Is there vote fraud? Where is it? How is it done? Is it widespread? Is it localized?
Let's call the top election officials from both parties in all 50 states and ask them.
What a simple and brilliant idea.
The answers are No, Nowhere, It's Not, No, and No.
Nick Corasaniti, Reid J. Epstein and Jim Rutenberg, New York Times, November 10, 2020:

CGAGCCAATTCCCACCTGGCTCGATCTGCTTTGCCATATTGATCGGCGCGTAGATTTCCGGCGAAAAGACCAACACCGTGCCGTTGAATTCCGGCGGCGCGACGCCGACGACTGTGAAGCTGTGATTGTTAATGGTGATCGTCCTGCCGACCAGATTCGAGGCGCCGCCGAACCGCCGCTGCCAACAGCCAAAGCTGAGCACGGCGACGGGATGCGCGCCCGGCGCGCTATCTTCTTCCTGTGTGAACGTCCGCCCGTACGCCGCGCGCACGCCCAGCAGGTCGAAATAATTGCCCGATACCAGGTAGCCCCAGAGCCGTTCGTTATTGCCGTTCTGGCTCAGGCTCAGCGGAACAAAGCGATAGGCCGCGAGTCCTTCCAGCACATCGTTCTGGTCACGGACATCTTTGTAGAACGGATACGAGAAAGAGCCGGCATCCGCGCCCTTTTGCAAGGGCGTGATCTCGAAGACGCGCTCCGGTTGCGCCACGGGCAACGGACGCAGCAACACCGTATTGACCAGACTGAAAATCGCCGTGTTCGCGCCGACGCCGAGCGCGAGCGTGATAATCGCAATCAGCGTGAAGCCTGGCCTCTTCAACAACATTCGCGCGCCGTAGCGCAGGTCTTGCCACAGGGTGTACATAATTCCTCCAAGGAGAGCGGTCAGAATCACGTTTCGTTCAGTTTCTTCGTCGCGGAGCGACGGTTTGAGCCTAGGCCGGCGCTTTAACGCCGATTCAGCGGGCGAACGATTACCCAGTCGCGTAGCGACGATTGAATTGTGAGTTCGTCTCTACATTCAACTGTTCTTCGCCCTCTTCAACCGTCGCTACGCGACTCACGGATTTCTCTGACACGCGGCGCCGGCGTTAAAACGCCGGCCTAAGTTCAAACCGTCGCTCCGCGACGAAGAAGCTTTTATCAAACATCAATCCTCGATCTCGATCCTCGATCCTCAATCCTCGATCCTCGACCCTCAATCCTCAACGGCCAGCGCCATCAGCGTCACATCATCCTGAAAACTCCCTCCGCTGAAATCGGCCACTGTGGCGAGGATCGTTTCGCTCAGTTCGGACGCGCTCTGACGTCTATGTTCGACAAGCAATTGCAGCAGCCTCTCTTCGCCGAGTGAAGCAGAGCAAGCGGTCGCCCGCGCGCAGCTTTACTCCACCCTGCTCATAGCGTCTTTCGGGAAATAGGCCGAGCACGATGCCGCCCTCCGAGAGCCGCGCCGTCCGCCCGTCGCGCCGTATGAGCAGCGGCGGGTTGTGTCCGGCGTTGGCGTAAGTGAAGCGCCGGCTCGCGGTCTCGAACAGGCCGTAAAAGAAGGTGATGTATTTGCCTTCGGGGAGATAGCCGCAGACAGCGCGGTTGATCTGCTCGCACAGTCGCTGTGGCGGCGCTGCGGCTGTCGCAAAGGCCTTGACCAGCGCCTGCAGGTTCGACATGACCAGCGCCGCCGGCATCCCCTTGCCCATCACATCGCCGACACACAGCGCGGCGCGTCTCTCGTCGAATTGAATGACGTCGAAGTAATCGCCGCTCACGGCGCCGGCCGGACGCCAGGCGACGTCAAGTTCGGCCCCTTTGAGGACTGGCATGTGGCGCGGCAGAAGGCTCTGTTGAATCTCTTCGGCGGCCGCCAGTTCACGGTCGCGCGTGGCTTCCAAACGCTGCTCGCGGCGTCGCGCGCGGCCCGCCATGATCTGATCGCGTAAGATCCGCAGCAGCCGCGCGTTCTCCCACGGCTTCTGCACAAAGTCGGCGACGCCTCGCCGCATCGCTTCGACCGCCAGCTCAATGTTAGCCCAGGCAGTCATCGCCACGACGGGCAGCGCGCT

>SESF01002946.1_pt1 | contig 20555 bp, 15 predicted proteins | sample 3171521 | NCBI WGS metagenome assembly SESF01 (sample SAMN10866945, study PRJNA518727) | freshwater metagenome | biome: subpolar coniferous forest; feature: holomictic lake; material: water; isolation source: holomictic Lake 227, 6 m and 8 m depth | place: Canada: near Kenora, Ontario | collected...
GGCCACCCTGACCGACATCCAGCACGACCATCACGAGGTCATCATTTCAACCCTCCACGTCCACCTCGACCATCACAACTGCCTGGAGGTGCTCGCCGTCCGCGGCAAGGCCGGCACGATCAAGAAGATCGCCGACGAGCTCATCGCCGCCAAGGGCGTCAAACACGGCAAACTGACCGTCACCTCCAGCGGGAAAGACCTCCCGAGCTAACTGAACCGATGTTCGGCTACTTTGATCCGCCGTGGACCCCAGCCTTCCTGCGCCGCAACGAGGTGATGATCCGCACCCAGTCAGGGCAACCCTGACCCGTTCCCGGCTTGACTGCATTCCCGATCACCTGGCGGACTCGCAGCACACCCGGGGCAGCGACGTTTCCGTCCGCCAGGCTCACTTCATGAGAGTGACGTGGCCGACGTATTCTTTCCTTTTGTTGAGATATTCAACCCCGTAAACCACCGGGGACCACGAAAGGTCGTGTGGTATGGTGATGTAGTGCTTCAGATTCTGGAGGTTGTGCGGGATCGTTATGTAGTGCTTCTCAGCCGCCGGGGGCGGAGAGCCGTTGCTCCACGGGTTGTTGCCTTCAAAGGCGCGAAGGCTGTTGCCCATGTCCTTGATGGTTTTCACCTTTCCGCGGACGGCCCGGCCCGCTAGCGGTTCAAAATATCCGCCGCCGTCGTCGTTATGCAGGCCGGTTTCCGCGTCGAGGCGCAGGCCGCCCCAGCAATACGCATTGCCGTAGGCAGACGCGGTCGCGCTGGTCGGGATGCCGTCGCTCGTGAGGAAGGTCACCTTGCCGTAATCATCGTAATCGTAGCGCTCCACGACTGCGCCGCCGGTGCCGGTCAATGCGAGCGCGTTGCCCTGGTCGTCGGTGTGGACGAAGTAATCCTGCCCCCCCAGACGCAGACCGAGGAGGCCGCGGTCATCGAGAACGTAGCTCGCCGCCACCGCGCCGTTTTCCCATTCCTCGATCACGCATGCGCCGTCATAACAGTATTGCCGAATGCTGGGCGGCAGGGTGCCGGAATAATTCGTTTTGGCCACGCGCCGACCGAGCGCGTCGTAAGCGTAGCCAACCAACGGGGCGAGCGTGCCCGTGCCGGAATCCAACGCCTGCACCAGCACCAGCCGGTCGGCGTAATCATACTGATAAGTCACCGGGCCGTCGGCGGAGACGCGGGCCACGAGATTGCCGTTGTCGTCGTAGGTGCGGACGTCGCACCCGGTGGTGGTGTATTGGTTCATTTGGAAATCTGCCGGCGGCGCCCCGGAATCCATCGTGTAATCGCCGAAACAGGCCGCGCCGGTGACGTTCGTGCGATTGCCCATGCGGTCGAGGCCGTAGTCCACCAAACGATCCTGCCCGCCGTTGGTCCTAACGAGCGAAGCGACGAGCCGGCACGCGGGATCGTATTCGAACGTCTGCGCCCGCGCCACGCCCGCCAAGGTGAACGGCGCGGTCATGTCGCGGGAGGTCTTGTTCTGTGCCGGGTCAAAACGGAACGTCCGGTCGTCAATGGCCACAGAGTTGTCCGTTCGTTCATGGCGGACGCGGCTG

Election officials in dozens of states representing both political parties said that there was no evidence that fraud or other irregularities played a role in the outcome of the presidential race, amounting to a forceful rebuke of President Trump's portrait of a fraudulent election.Over the last several days, the president, members of his administration, congressional Republicans and right wing allies have put forth the false claim that the election was stolen from Mr. Trump and have refused to accept results that showed Joseph R. Biden Jr. as the winner.But top election officials across the country said in interviews and statements that the process had been a remarkable success despite record turnout and the complications of a dangerous pandemic."There's a great human capacity for inventing things that aren't true about elections," said Frank LaRose, a Republican who serves as Ohio's secretary of state. "The conspiracy theories and rumors and all those things run rampant. For some reason, elections breed that type of mythology."Steve Simon, a Democrat who is Minnesota's secretary of state, said: "I don't know of a single case where someone argued that a vote counted when it shouldn't have or didn't count when it should. There was no fraud.""Kansas did not experience any widespread, systematic issues with voter fraud, intimidation, irregularities or voting problems," a spokeswoman for Scott Schwab, the Republican secretary of state in Kansas, said in an email Tuesday. "We are very pleased with how the election has gone up to this point."The New York Times contacted the offices of the top election officials in every state on Monday and Tuesday to ask whether they suspected or had evidence of illegal voting. Officials in 45 states responded directly to The Times. For four of the remaining states, The Times spoke to other statewide officials or found public comments from secretaries of state; none reported any major voting issues.Statewide officials in Texas did not respond to repeated inquiries. But a spokeswoman for the top elections official in Harris County, the largest county in Texas with a population greater than many states, said that there were only a few minor issues and that "we had a very seamless election." . . .Perhaps none of the Trump campaign's claims received more attention than an allegation made over the weekend in Pennsylvania by Rudolph W. Giuliani, the president's personal lawyer. On Saturday, Mr. Giuliani held a news conference in the parking lot of a Philadelphia landscaping company and claimed that the election in the city had been rife with fraud.The office of the state's top law enforcement official said that there was no evidence to support Mr. Giuliani's claims, and that the election in the state was "fair and secure." . . .What emerged in The Times's reporting was how, beyond the president, Republicans in many states were engaged in a widespread effort to delegitimize the nation's voting system. . . .Voting fraud in the United States is extremely rare. The irregularities that do occur are often inconsequential, isolated in nature, and unlikely to alter the outcome of an election. The most significant episode of election fraud over the past several years involved an alleged effort to manipulate ballots to benefit a Republican candidate for Congress in North Carolina, Mark Harris, in 2018. The scheme forced a new election and an operative who worked for Mr. Harris, L. McCrae Dowless, is under indictment. Mr. Harris was not charged with wrongdoing, and denied any role.